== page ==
In fact, the report explains that “weak or default passwords contributed to a third of data comprises in 2013”.
Taking this into account, Trustwave wanted to find out how easily they could crack 626,718 “hashed” passwords that had been “collected during thousands of network penetration tests”.
Astonishingly, and somewhat worryingly, they managed to recover more than half within a couple of minutes! Of course, this was due to the dreaded ‘Password1’, which still reigns supreme as most used password. It was closely followed by ‘Hello123’ and ‘password’.
And, within a period of 31 days, they cracked 92 per cent of passwords. They did this using a machine composed of an Intel Core i7 Ivy Bridge Quad Core Processor, 16 gigabytes of RAM and two AMD Radeon 7970 graphics cards, and a second machine made up of an AMD FX-8320 8 Core Processor, 16 gigabytes of RAM and four AMD Radeon 7970 graphics cards.
“Many general users and some IT administrators incorrectly assume that using various uppercase letters, lowercase letters, numbers and special characters in a password will make it more secure,” Trustwave suggests. “The practice would likely make it harder for a human to guess your individual password, but it does not make recovering the password any more resource-intensive for password-cracking tools. Only increasing the number of characters in the password dramatically affects the time it will take an automated tool to recover the password.”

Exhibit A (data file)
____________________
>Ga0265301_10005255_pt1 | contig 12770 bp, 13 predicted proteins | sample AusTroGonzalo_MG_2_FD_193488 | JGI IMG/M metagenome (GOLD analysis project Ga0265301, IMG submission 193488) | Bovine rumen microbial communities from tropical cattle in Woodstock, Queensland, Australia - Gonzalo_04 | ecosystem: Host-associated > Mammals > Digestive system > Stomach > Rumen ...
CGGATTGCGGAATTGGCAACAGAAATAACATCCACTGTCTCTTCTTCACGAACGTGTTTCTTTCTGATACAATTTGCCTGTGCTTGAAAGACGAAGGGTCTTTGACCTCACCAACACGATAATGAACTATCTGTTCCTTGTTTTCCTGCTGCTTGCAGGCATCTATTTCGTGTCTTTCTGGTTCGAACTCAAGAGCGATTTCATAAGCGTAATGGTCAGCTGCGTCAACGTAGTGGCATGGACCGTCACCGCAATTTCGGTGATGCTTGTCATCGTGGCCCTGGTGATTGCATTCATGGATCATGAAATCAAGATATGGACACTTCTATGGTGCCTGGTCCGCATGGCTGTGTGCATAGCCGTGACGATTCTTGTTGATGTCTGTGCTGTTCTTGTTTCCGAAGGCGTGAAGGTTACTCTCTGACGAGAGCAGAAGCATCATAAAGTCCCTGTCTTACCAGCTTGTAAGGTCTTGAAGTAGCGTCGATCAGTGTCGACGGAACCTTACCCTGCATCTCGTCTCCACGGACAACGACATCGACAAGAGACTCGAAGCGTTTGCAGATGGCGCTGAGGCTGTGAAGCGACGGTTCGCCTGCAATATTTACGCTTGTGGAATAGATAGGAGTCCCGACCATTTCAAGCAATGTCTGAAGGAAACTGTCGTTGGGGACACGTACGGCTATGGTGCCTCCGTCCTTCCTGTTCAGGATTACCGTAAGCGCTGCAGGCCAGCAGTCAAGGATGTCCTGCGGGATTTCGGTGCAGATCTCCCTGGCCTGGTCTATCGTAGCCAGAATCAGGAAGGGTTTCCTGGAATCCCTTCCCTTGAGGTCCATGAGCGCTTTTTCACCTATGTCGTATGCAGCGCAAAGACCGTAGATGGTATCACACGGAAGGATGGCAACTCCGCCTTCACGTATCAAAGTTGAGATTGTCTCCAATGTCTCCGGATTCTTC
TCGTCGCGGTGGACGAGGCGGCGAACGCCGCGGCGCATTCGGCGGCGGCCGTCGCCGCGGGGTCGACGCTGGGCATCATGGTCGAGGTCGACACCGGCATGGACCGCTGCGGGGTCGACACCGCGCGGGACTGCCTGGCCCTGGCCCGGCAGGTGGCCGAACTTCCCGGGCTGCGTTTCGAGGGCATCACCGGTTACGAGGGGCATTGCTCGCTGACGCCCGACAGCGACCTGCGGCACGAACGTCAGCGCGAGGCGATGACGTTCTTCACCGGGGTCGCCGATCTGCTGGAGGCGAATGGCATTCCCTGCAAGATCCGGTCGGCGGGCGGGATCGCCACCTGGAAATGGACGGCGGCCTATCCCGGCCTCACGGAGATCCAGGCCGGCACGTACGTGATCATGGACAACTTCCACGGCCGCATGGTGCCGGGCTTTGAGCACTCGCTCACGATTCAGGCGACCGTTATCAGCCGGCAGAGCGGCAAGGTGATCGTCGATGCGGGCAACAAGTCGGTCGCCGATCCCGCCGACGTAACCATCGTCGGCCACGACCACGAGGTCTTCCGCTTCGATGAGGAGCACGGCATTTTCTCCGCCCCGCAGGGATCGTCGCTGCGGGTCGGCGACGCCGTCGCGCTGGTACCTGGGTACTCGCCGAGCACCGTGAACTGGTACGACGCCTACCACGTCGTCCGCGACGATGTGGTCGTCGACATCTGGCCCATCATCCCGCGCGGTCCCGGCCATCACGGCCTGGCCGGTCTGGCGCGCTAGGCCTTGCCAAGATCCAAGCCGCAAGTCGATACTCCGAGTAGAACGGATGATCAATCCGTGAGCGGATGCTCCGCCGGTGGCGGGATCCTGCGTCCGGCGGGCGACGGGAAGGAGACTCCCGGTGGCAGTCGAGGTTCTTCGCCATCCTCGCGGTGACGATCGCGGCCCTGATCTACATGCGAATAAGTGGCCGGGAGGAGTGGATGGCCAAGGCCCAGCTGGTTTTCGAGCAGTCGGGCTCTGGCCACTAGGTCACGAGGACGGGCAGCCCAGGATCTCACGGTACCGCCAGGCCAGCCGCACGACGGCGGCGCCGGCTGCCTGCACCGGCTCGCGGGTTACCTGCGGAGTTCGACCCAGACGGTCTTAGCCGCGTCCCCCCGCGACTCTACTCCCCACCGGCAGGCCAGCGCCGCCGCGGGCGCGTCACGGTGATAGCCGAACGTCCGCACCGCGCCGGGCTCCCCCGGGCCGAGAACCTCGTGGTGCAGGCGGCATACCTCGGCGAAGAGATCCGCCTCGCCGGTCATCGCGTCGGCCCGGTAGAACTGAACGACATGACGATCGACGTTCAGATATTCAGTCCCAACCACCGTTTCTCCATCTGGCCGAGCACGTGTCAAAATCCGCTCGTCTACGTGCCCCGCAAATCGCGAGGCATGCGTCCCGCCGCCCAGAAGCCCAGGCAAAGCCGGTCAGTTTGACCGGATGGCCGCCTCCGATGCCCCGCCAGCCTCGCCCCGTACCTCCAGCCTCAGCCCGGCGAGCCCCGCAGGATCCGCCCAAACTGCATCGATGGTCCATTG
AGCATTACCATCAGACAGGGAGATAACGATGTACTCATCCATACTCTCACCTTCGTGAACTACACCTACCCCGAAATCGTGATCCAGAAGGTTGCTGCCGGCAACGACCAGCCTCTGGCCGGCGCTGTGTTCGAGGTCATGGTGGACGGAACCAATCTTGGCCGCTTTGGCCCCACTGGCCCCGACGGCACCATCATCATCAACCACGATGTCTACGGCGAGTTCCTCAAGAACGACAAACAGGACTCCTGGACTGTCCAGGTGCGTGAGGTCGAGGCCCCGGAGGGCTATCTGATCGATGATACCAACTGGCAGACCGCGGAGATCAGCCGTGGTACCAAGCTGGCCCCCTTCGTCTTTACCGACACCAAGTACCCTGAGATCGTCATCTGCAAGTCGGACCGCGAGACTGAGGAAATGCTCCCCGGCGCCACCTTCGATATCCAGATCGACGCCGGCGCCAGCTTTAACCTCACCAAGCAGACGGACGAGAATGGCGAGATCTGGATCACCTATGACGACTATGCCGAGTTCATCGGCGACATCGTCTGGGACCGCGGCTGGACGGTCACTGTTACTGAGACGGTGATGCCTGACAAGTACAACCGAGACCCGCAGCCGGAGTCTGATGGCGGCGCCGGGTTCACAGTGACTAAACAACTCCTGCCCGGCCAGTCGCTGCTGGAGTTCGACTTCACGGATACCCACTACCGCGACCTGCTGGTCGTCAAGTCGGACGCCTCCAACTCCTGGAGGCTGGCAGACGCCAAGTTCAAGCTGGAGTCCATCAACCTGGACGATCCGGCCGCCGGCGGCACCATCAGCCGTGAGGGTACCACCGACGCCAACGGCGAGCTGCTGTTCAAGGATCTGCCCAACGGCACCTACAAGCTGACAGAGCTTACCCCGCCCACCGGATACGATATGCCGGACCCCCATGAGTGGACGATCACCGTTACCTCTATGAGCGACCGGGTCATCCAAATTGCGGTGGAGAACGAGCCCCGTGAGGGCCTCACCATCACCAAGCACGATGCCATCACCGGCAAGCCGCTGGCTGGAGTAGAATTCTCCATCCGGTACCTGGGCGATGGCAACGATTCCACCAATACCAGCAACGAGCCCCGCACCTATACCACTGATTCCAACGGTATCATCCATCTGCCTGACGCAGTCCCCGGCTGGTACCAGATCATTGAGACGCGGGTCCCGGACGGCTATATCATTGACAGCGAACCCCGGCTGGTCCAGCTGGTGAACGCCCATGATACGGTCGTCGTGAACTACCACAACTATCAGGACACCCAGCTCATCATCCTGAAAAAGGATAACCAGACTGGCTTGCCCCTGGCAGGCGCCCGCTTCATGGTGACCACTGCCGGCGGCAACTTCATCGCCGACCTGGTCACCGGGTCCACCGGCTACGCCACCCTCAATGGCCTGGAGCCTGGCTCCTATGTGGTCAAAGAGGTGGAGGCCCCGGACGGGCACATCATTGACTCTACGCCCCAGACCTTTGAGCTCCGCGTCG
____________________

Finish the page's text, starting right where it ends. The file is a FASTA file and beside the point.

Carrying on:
Furthermore, the report highlights that while ‘N^a&$1nG’ could be recovered in 3.75 days using one AMD R290X GPU, ‘GoodLuckGuessingThisPassword’ will take 17.74 years to crack using the same GPU.
For some reason, however, people simply don’t care to create passwords longer than eight characters. The longest passwords were typically found in business environments where it is often policy to have a minimum of eight characters. But employees rarely go above the minimum.
What’s more, hackers now find it easy to predict password composition. Most passwords will merely consist of lowercase letters and numbers, followed by lowercase, one uppercase (which is usually the beginning letter), and numbers.
This just comes to show that businesses need to implement and enforce stronger authentication processes. This could come in the form of two-factor authentication or by educating users on the value of choosing longer passwords.
Related:50 most-used passwords revealedBy Shané Schutte
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